By Seino van Breugel
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Additional resources for A Grammar of Atong
This incantation is presented as Text 4. I was not able to find any source that relates to the spiritual life of the Atong speaking population in pre-Christian times. To get an idea of what pre-Christian spiritual life in a Garo village must have been, I refer the reader to Burling (1963: 54 ff), who describes it in much detail. The wedding and funeral ceremonies I witnessed were conducted much like in Western countries, and were presided over by members of the Christian church. Funeral ceremonies retain a very pleasant aspect of the old days: after the death of the person, a wake is held at the house of the family of the deceased which lasts two days and one night, during which people come and go.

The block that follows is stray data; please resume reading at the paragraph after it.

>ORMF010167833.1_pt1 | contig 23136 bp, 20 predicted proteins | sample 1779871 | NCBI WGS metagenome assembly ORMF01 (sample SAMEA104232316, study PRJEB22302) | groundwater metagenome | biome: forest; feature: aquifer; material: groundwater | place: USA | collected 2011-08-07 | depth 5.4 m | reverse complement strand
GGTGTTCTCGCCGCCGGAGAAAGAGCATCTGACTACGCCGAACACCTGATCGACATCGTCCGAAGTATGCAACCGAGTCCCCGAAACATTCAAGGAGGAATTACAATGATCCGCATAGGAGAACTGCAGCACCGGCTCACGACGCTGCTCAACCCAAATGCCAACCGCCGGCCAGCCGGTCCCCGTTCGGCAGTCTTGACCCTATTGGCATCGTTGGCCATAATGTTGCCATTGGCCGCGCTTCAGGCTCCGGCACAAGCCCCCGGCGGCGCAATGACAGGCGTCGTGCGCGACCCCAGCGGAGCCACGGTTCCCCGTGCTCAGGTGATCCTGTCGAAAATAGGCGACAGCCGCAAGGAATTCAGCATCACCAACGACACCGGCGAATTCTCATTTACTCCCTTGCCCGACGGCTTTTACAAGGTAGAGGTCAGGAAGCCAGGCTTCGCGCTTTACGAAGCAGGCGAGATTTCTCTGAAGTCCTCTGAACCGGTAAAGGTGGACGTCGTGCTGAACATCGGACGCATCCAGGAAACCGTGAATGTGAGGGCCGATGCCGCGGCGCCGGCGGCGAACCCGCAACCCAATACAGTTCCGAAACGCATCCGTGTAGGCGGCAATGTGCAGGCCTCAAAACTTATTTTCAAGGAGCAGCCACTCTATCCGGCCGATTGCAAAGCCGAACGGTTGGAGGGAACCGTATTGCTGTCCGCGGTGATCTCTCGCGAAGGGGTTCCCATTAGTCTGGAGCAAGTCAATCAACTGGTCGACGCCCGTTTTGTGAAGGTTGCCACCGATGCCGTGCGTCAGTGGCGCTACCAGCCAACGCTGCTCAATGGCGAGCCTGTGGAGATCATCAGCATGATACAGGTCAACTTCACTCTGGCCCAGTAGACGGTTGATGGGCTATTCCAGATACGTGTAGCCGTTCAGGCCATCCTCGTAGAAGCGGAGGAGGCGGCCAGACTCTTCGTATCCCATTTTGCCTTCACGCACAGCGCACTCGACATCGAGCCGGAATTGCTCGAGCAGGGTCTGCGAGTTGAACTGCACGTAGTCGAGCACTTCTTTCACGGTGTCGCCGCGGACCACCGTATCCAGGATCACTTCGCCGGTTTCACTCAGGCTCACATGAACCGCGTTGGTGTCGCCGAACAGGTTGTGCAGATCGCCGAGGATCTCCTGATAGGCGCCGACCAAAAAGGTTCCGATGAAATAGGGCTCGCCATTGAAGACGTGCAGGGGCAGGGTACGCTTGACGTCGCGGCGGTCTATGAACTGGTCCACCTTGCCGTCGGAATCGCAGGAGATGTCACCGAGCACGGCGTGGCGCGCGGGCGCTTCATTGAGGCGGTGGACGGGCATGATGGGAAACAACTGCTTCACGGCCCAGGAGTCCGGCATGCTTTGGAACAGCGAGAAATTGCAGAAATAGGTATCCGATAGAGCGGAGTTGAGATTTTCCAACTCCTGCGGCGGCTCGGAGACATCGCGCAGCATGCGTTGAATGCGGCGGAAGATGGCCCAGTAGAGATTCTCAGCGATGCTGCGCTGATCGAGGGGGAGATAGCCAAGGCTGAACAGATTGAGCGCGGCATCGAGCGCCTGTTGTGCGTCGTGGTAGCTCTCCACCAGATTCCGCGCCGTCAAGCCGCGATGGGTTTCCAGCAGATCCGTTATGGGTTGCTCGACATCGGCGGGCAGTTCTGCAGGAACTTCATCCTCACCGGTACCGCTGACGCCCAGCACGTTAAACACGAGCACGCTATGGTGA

As a result, in most villages Atong and Garo people live side by side. In some villages that are said to have been Atong speaking in the past, the presence of Garo speakers has led to the complete disappearance of the Atong language from the village. It is impossible for me to say whether the number of Atong speakers is on the rise or not at the moment. Until 2006 Atong was an unwritten language. When I arrived in the area, the people even thought that their language could not be written. Luckily, they were wrong.
6 Contact with others The Atong people are a very mobile lot. People frequently travel for miles on foot or by motorised transport to visit friends, relatives or to go to the market or to school, or to play sport competitions in other villages etc. This means that people from different places are in frequent contact with each other and news travels fast. There are a few bus services that connect Bari and Siju, as well as the other villages along the main road, to Williamnagar, headquarters of the East Garo Hills district, Baghmara, headquarters of the South Garo Hills district, and Tura, the headquarters of the West Garo Hills district.
A Grammar of Atong by Seino van Breugel